I quicklybegano make collection f them.* This book,,
I believe, ontainsnearly all the Proverbsand Proverbial
sayingsow xtant mongheKashmiripeople.Theyhave
beengatheredrom various ources.Sometimeshe great
and learnedPandit instinctively uttered a proverb in myhearing; sometimes got the barber to tell me a thingor two, as hepolledmy head and sometimeshe poorcoolie
said somethingworth knowing, as carrying my load hetramped along beforeme. A few learned Muhammadanand Hindii friends also,have very materiallyhelpedrne n
this collection nd ts arrangement; ndhere againheartily
acknowledgeheir kind and ready service.Actuin est. It is done ; and now the manuscript has tobe sent o the publishers,and noticeshave to be posted o the
differentpapers nd ournals nterestedo advertise he work
" in the press." What will the little world say, nto whose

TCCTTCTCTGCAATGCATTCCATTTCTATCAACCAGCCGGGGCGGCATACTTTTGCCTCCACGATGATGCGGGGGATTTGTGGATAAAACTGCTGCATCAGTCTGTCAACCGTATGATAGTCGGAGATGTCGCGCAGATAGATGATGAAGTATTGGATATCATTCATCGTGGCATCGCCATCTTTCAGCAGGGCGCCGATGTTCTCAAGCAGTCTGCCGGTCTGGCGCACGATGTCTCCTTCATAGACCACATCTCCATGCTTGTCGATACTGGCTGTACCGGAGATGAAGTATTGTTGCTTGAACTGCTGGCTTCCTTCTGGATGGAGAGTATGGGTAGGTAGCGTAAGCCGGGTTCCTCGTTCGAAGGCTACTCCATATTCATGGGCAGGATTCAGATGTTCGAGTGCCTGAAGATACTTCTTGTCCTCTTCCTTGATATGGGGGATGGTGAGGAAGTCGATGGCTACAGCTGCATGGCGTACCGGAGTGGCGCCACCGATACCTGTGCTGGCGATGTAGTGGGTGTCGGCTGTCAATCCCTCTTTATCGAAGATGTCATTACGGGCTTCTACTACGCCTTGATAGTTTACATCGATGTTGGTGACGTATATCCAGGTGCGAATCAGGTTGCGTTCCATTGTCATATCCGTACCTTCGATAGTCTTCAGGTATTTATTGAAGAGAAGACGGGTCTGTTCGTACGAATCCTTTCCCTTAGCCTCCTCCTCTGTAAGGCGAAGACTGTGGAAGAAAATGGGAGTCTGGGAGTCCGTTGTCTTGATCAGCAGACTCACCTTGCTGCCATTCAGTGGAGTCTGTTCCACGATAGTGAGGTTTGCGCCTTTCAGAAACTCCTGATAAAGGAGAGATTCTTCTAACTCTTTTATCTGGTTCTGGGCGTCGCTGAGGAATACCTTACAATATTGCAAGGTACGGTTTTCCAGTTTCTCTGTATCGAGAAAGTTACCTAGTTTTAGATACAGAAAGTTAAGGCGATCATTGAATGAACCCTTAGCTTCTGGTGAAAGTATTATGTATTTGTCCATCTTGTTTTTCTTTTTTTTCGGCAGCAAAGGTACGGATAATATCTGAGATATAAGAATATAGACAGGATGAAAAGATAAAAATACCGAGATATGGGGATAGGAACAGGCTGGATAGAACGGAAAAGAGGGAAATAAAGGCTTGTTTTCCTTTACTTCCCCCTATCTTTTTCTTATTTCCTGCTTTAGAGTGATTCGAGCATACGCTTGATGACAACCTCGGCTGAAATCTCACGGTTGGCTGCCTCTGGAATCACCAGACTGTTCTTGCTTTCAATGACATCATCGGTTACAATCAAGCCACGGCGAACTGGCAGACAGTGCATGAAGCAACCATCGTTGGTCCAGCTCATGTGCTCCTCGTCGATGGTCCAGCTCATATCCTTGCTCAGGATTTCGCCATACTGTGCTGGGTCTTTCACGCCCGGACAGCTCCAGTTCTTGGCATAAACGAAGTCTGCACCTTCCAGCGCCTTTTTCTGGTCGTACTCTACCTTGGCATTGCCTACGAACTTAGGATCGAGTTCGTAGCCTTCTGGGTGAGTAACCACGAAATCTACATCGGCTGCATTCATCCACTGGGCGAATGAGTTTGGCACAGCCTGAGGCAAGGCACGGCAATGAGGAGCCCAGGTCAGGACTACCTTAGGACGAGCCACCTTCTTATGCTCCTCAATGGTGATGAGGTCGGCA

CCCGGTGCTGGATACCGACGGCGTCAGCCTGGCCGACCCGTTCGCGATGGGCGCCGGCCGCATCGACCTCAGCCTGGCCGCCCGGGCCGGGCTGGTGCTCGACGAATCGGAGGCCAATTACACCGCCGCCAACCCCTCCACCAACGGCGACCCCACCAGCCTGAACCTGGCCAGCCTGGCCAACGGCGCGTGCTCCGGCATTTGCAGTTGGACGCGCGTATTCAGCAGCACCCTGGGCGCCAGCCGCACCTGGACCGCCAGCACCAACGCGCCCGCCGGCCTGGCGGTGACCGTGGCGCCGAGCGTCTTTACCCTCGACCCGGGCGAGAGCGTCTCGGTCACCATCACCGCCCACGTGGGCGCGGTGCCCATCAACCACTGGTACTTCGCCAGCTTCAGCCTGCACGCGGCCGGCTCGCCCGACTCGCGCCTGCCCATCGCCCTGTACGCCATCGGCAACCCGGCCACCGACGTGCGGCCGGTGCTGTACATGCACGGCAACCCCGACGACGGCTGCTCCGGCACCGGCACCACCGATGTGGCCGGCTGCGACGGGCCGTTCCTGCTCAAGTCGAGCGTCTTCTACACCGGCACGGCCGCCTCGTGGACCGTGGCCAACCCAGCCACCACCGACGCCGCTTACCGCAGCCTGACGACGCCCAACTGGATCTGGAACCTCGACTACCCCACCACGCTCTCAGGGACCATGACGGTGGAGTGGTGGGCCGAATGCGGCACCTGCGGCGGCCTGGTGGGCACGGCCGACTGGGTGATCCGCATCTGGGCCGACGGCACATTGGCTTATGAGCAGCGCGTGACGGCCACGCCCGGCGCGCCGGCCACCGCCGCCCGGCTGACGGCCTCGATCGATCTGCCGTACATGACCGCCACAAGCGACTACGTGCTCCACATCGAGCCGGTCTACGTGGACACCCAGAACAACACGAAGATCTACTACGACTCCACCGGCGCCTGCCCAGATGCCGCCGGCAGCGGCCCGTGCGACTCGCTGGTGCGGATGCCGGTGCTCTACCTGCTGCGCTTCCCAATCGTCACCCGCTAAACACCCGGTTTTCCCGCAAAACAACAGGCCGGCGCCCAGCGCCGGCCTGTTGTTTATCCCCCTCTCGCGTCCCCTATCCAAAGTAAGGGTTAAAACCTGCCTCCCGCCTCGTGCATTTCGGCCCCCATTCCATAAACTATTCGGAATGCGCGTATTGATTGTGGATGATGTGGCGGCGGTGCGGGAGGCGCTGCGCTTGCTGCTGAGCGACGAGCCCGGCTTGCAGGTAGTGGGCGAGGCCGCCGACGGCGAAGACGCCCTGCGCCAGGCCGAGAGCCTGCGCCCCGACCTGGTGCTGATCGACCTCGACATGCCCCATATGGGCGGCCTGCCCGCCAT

handst maychanceo arrive? How will the philologist, he
ethnologist,he antiquarian,he studentof folklore, and the
generalreader egard this which has cost some considerabletime and study. Dear reader, in order that your criticismmay not be so hard as t might, perhaps,otherwisebe, pleasepermit me to remind you that Kashmir proper is but a smallcountry, a little vale surrounded by snow-cappedmountainranges, about eighty-four miles long from north-west tosouth-east,and from twenty to twenty-five miles in width,
with an areaof about1,850squaremiles; that the Kashmiri
* '" The genius, wit and spirit of a nation are discovered in itsproverbs." - Bacon.
11 roverbsembody he current and practical philosophy of an age
or tuition."-- Fleming.
*" Proverbs each the real people'sspeech,and open up the hitherto
sealed book of the native mind,"-John Beames.